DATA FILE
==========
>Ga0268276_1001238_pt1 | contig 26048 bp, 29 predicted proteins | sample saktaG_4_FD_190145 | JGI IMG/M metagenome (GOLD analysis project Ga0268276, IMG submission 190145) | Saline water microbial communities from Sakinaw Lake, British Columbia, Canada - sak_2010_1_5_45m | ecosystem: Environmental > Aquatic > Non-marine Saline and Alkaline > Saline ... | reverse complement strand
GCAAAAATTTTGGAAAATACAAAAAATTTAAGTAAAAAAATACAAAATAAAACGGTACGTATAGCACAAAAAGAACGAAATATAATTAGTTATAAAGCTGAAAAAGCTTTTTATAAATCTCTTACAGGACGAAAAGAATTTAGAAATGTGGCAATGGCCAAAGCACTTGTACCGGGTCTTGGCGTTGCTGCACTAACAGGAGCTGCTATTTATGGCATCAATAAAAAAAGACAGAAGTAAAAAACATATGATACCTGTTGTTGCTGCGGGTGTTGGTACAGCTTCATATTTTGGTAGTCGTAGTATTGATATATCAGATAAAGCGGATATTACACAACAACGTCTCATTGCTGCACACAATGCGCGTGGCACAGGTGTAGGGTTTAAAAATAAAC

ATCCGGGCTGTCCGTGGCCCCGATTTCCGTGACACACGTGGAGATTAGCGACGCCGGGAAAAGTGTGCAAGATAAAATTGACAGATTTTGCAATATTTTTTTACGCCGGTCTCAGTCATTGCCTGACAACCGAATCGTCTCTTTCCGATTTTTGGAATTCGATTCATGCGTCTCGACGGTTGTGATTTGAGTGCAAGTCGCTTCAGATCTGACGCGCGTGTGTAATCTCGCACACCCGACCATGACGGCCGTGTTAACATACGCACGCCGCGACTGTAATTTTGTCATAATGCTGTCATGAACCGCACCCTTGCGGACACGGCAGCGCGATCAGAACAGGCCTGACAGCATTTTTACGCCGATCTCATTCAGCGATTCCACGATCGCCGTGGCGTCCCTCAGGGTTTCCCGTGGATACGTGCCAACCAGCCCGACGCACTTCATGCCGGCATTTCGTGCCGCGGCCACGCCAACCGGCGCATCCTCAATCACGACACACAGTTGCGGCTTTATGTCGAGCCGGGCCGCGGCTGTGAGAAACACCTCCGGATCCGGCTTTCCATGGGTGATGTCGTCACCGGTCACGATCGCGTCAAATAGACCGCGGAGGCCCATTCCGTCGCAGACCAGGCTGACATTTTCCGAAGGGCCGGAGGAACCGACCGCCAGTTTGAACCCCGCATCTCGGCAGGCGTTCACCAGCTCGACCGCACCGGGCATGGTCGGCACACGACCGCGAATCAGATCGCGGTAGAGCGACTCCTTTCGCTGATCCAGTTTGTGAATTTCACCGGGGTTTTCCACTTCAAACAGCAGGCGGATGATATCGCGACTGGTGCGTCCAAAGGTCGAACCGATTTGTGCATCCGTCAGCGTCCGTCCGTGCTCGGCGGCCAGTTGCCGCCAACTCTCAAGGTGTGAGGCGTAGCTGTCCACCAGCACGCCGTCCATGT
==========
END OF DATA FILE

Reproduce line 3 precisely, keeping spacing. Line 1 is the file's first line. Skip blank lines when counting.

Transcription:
ATCCGGGCTGTCCGTGGCCCCGATTTCCGTGACACACGTGGAGATTAGCGACGCCGGGAAAAGTGTGCAAGATAAAATTGACAGATTTTGCAATATTTTTTTACGCCGGTCTCAGTCATTGCCTGACAACCGAATCGTCTCTTTCCGATTTTTGGAATTCGATTCATGCGTCTCGACGGTTGTGATTTGAGTGCAAGTCGCTTCAGATCTGACGCGCGTGTGTAATCTCGCACACCCGACCATGACGGCCGTGTTAACATACGCACGCCGCGACTGTAATTTTGTCATAATGCTGTCATGAACCGCACCCTTGCGGACACGGCAGCGCGATCAGAACAGGCCTGACAGCATTTTTACGCCGATCTCATTCAGCGATTCCACGATCGCCGTGGCGTCCCTCAGGGTTTCCCGTGGATACGTGCCAACCAGCCCGACGCACTTCATGCCGGCATTTCGTGCCGCGGCCACGCCAACCGGCGCATCCTCAATCACGACACACAGTTGCGGCTTTATGTCGAGCCGGGCCGCGGCTGTGAGAAACACCTCCGGATCCGGCTTTCCATGGGTGATGTCGTCACCGGTCACGATCGCGTCAAATAGACCGCGGAGGCCCATTCCGTCGCAGACCAGGCTGACATTTTCCGAAGGGCCGGAGGAACCGACCGCCAGTTTGAACCCCGCATCTCGGCAGGCGTTCACCAGCTCGACCGCACCGGGCATGGTCGGCACACGACCGCGAATCAGATCGCGGTAGAGCGACTCCTTTCGCTGATCCAGTTTGTGAATTTCACCGGGGTTTTCCACTTCAAACAGCAGGCGGATGATATCGCGACTGGTGCGTCCAAAGGTCGAACCGATTTGTGCATCCGTCAGCGTCCGTCCGTGCTCGGCGGCCAGTTGCCGCCAACTCTCAAGGTGTGAGGCGTAGCTGTCCACCAGCACGCCGTCCATGT